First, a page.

Endo Axiom Pty Ltd was founded by Professor Victoria Cogger, Professor David Le Couteur AO and Dr Nicholas Hunt, after 20 years of research.

Dr Hunt and his team were driven to develop oral insulin technology given it could help lighten the economic, health and wellbeing burden related to diabetes management for patients.

“We wanted to devote our time to develop successful oral insulin technology because we believe it will help people with diabetes have more control over their condition.” 

Senior author Professor Victoria Cogger, director of The ANZAC Research Institute  said the development of oral insulin is the culmination of many years of scientific endeavour and collaboration.

It’s wonderful to see our work published, supported by Endo Axiom and reaching clinical trials? - to be able to lead a change in the way we treat a disease that impacts so many people,” said Professor Cogger, who is also a member of the Charles Perkins Centre. 

Professor Cogger said when her work first began on creating an oral insulin it was a purely scientific question, but then a family member became impacted by type 1 diabetes.

“Life is strange and along the way my family was impacted by a type 1 diabetes diagnosis, and I really started to understand the reality of what life is like on injectable insulin therapy.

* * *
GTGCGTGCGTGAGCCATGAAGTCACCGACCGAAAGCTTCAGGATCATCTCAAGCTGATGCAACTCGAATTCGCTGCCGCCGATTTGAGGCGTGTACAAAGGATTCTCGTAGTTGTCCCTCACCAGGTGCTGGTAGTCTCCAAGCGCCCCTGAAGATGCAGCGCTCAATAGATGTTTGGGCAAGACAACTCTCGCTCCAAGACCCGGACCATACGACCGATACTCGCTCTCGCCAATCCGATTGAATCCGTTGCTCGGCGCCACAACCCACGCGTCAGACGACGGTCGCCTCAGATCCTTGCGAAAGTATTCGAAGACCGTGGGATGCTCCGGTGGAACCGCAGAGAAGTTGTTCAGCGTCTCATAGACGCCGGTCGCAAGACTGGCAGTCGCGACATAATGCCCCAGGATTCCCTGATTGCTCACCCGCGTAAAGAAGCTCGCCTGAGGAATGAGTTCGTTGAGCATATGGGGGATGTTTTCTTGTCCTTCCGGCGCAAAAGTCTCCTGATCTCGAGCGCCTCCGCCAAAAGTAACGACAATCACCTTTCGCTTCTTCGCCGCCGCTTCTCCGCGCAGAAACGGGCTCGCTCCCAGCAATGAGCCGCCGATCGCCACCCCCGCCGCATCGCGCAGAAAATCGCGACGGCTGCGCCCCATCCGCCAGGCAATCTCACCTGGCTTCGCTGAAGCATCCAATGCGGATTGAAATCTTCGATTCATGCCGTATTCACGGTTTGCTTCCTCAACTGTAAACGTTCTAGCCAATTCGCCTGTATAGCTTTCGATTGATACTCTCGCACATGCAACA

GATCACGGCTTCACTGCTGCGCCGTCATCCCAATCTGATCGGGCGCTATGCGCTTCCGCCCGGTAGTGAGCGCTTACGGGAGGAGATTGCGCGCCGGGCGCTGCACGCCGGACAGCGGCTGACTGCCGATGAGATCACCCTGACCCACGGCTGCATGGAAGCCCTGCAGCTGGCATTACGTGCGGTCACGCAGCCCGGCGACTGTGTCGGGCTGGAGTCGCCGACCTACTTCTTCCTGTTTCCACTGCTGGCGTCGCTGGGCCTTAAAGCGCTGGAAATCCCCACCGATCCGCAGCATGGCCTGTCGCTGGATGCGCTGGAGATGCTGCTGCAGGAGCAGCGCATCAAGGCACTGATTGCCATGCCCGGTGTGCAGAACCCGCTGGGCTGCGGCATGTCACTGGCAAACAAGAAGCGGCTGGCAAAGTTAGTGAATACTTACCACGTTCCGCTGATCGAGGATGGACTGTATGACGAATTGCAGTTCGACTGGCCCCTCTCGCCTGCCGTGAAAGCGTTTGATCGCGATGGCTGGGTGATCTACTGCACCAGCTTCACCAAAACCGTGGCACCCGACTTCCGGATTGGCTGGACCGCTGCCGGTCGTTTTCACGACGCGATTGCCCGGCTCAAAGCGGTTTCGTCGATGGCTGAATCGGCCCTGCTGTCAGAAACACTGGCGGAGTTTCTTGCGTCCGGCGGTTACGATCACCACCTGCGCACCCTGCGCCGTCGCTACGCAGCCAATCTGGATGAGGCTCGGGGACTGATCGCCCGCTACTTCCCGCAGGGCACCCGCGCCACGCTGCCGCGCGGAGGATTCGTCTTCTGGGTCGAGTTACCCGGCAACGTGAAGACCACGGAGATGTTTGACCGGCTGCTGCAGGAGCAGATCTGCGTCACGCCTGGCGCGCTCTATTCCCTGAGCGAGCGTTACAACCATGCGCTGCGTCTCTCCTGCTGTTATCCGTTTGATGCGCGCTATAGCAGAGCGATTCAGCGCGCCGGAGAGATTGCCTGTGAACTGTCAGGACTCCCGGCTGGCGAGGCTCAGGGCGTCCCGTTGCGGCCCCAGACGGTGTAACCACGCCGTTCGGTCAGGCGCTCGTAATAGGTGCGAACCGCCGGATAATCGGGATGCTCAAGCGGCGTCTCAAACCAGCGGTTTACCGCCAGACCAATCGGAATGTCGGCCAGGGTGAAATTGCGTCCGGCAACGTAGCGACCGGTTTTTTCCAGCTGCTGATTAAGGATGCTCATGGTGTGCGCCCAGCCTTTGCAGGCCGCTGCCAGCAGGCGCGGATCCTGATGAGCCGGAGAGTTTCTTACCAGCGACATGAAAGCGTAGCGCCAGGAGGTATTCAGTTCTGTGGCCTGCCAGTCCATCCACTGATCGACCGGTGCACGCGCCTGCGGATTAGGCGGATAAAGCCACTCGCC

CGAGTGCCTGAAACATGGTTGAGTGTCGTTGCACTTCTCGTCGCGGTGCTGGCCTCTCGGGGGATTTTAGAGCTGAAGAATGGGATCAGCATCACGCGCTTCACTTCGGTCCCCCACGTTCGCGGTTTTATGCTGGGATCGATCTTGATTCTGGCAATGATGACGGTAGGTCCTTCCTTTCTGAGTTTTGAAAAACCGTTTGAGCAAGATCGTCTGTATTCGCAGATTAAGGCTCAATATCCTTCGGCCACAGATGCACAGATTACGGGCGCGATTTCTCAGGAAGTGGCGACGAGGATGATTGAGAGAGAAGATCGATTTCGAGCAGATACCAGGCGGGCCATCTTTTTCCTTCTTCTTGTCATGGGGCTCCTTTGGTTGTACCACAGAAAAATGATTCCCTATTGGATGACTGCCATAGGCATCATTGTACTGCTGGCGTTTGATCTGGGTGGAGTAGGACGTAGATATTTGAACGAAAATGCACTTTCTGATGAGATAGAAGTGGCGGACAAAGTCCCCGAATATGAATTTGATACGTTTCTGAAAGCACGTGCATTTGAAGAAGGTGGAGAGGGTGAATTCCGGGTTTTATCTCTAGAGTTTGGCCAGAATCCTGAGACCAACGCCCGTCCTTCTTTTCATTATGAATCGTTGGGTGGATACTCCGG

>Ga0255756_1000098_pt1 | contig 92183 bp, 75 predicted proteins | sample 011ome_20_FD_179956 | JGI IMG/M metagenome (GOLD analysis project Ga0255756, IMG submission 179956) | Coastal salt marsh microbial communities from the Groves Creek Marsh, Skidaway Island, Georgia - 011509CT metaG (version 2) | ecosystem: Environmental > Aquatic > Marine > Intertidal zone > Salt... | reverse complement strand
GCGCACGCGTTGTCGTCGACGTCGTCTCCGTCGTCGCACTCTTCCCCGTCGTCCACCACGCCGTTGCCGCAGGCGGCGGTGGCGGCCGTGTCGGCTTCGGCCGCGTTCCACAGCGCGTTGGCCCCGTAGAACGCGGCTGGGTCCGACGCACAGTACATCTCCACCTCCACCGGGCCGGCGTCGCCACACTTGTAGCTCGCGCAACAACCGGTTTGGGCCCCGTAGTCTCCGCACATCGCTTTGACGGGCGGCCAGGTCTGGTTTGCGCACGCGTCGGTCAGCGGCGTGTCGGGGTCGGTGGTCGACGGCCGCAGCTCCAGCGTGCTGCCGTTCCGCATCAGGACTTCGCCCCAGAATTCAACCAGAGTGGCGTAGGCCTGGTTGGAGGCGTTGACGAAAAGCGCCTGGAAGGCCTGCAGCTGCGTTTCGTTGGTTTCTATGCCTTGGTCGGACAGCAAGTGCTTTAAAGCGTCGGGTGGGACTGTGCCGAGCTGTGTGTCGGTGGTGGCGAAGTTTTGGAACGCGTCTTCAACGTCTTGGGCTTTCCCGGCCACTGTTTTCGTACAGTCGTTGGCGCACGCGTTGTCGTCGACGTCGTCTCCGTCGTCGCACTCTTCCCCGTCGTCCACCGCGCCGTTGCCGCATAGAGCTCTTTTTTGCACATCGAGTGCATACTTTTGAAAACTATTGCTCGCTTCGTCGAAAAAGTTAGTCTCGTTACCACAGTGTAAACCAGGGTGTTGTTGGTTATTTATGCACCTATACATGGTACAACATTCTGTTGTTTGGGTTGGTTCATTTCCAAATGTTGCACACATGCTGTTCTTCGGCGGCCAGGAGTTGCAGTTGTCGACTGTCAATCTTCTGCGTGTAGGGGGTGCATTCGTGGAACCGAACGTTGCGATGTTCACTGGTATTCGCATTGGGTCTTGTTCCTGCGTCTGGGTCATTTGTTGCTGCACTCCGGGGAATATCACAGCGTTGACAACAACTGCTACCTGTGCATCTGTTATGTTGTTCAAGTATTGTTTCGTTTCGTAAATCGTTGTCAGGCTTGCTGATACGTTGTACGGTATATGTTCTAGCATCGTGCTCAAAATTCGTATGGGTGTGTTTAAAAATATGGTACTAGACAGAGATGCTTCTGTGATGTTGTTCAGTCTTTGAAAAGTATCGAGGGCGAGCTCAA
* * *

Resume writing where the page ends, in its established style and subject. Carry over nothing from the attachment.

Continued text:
“Having that lived experience has driven the project in many ways and created an impetus to improve life for all people living with diabetes. My hope is we can reduce the multi-faceted burden of diabetes through easily accessible oral insulin.”

Declaration: The research also involved Australia's national science agency CSIRO. Using a stringent quality management system, CSIRO developed the insulin-coated nanoparticles for the pre-clinical toxicology studies.

This project received MRFF funding from the Targeted Translation Research Accelerator Program for Diabetes and Cardiovascular Disease, delivered by MTPConnect. 

Professor Victoria Cogger, Dr Nicholas Hunt and Professor David Le Couteur are the patent inventors and hold equity in the company Endo Axiom Pty Ltd. Endo Axiom holds the intellectual property licence to commercialise and develop this technology.  Professor Cogger and  Professor Le Couteur are advisors to Endo Axiom, and  Dr Hunt is a director and the CEO. All experimental work was performed before Endo Axiom’s conception. The other authors declare no competing interests.

Ethics: The mice, rat and baboon programmes were approved by the Animal Welfare Committee of the Sydney Local Health District (SLHD) and were conducted within The ANZAC Research Institute (a research facility of the University of Sydney located at Concord Repatriation General Hospital, SLHD) and the Australian National Baboon Colony (ANBC).

The research was performed in accordance with the ‘Australian Code of Practice for the care and use of animals for scientific research’ (2013, updated 2021). Care and use of primates was in accord with the Australian National Health and Medical Research Council’s ‘Principles and guidelines for the care and use of non-human primates for scientific purposes’ (2016). All the information provided accords with the Animal Research: Reporting of In Vivo Experiments (ARRIVE) and Declaration of Helsinki guidelines.

The programme was also approved by the Human Research Ethics Committee of the SLHD and was performed in accordance with the National Statement on Ethical Conduct in Human Research (2007, updated 2018). 

Image: Research and development versions of the oral insulin capsules (University of Sydney/ Stefanie Zingsheim)